Imagine you get something tattooed as a souvenir, of any single city you’ve stayed at. How would your body look like? I’m not the most traveler person in the world, but looking backwards I can’t say I’ve been too static. It was almost one year ago in Stockholm, when I had this idea of getting a souvenir from each city. Once I’m settled and right on track, I think I’ll do it.
Right now, deep in the tattoo culture, I could name some artists I could visit any time in most of the cities I’ve ever been to, but there’s one in particular I discovered after being in Stockholm I’m regretting not visiting, because I really enjoy following his work. His name is Johan Bigfatjoe Ankarfyr, and his surname means Anchor-Lighthouse. Adorable, isn’t it?
I can’t recall channel I got to know him, I think I discovered right after I got my piece by Miss Arianna Settembrino, in April, but what I’m positive about it’s the piece I got a crush on, this Man Without a Face.
I had seen blind and faceless men, but this one was as attractive as sinister. The moustache, one visible eye through the glass of its monocle and the eyebrows, providing some kind of evil expression which fascinates me completely.
This piece would sum up the artist’s own words “I love to do twisted, one off, personal tattoos with hidden messages and double meanings”.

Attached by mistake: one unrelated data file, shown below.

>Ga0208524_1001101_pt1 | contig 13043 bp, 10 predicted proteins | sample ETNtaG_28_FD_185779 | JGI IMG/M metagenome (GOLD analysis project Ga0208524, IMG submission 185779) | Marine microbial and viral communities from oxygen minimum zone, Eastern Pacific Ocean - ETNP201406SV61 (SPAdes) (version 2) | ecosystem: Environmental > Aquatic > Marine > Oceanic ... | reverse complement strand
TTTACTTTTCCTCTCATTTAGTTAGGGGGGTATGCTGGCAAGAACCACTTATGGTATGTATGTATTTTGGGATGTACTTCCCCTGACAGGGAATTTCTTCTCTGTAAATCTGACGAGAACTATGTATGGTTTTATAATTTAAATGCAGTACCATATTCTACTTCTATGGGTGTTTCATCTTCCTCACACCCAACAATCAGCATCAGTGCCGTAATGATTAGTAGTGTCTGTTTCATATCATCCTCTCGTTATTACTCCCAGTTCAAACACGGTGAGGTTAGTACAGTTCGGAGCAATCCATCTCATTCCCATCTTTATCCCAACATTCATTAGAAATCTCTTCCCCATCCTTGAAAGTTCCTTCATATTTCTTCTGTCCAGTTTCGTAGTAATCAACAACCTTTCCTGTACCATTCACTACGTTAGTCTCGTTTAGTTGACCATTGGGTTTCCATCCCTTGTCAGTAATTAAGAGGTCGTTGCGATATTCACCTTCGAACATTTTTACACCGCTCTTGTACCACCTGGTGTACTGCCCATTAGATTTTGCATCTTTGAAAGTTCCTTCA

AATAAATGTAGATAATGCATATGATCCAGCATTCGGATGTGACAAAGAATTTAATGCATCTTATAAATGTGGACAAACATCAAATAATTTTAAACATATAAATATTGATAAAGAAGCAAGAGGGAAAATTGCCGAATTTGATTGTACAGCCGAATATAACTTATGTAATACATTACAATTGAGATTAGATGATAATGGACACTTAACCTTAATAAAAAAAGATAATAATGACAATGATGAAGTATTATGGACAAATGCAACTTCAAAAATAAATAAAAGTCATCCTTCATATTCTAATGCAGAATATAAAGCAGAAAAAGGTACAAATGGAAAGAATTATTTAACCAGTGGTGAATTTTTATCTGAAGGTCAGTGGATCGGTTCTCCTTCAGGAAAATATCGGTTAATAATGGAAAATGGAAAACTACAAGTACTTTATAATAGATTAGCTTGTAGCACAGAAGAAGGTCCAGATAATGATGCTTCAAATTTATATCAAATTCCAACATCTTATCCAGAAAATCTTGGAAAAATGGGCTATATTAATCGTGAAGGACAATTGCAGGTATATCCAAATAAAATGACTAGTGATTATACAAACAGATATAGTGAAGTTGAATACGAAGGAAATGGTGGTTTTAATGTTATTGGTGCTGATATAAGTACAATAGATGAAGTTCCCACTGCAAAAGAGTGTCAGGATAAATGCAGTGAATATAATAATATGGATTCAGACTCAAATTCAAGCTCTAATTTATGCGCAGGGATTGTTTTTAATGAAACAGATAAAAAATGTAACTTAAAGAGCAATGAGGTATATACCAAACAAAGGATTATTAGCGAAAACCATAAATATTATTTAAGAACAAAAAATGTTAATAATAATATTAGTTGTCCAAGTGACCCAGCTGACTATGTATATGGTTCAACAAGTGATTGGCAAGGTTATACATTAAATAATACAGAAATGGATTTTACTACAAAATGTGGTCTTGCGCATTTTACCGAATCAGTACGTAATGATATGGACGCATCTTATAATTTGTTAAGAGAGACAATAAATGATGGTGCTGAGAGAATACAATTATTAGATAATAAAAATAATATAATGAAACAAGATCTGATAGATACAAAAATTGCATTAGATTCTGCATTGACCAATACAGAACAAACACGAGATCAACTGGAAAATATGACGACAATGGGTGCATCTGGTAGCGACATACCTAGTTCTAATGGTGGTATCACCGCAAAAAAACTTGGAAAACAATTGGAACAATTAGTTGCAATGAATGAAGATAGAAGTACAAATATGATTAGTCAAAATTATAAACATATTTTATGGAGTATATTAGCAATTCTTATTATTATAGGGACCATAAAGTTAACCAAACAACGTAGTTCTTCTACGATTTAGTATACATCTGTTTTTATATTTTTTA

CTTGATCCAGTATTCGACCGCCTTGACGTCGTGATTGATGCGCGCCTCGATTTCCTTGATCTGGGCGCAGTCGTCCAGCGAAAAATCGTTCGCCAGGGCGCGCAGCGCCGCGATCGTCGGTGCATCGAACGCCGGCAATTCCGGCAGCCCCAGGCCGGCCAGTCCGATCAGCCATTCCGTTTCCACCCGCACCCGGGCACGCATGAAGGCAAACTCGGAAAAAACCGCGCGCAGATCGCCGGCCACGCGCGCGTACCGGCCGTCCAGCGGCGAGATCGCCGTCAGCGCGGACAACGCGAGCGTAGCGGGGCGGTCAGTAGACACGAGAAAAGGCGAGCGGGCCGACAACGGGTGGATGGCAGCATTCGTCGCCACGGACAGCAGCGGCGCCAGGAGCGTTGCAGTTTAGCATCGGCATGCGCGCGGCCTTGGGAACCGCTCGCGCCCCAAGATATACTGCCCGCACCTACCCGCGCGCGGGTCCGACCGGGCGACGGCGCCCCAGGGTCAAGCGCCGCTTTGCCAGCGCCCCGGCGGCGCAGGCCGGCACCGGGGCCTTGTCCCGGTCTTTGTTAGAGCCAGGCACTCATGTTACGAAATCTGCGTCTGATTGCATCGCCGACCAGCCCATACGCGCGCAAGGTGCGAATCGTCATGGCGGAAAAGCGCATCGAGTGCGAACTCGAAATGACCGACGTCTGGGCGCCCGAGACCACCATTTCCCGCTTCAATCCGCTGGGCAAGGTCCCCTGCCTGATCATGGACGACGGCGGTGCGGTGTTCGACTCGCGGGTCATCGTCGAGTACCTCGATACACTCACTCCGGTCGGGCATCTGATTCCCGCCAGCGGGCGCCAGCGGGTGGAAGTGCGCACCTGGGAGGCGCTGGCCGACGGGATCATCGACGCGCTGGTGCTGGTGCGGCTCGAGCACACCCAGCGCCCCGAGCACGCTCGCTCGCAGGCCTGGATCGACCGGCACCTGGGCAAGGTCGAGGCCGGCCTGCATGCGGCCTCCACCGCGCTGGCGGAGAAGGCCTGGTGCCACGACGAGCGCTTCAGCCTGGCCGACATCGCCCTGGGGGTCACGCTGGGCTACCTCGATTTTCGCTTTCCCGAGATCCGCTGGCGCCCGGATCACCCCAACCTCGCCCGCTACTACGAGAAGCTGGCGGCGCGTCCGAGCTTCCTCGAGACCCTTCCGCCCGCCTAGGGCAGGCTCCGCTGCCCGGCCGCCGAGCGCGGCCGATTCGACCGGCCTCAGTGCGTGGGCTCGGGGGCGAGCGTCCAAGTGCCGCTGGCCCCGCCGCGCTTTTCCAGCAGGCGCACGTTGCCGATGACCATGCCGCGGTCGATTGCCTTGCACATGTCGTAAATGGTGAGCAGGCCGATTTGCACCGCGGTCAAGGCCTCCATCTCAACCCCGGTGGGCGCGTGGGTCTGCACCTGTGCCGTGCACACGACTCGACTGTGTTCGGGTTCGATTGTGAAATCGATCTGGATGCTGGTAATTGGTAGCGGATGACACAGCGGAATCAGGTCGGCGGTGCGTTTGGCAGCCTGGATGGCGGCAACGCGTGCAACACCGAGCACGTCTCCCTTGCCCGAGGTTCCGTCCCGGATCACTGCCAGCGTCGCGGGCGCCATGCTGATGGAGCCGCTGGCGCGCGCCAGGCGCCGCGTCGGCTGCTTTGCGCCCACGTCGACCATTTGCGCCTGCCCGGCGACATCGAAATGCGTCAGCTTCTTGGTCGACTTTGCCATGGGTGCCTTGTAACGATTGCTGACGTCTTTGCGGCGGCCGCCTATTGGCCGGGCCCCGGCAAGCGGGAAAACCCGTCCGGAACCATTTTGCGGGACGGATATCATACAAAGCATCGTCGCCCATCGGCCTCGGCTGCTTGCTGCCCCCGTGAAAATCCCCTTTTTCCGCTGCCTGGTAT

We could say that Johan’s is this modern old school style, using a palette of intense colours, combined with the shading technique.
Regarding the subjects of his tattoos, there are no preferences. He loves humans, animals, and the personification and animalizing of them.
One of his most impressive pieces is this Underwater Fight among between these huge creatures, with a scared to death diver witnessing the whole scene.
The intensity of the color, the movement of the tentacles of the octopus grabbing the lighthouse and the diver, the menacing glance of the two creatures while fighting against each other. The whole composition has plenty of small details. It’s awesome!
Animals possess very marked personalities, they are very powerful, and when humanized their features become softer, and look sweet and tender. Personally I prefer the last ones, creating interesting and surrealist scenes.
Referring to humans, he usually chooses the early 20th century aesthetics as his main source of inspiration. It’s strange the appearance of robot tattoos, even though he always depicts the most vintage ones. In general, humans lack of face expression, and it’s hard to guess whether they are happy, upset or sad observing their half-closed and tired eyes.
Johan works on both big and small pieces, and complexity in details varies. What it’s undeniable is his technique, very clean, with the outlining very accurate.
It was really a pity getting acquainted with this incredible artist after my visit last year, otherwise I’d have visited him for sure. It’d be great if he was visiting us in the future, but in case he wouldn’t make it, having my Stockholm souvenir made by him would be enough good reason as to come back to Sweden, don’t you think?
*** NEW UPDATE***
Johan has just opened his own new studio, Crooked Moon Tattoo, in Stockholm. For appointments, you can find all the information here.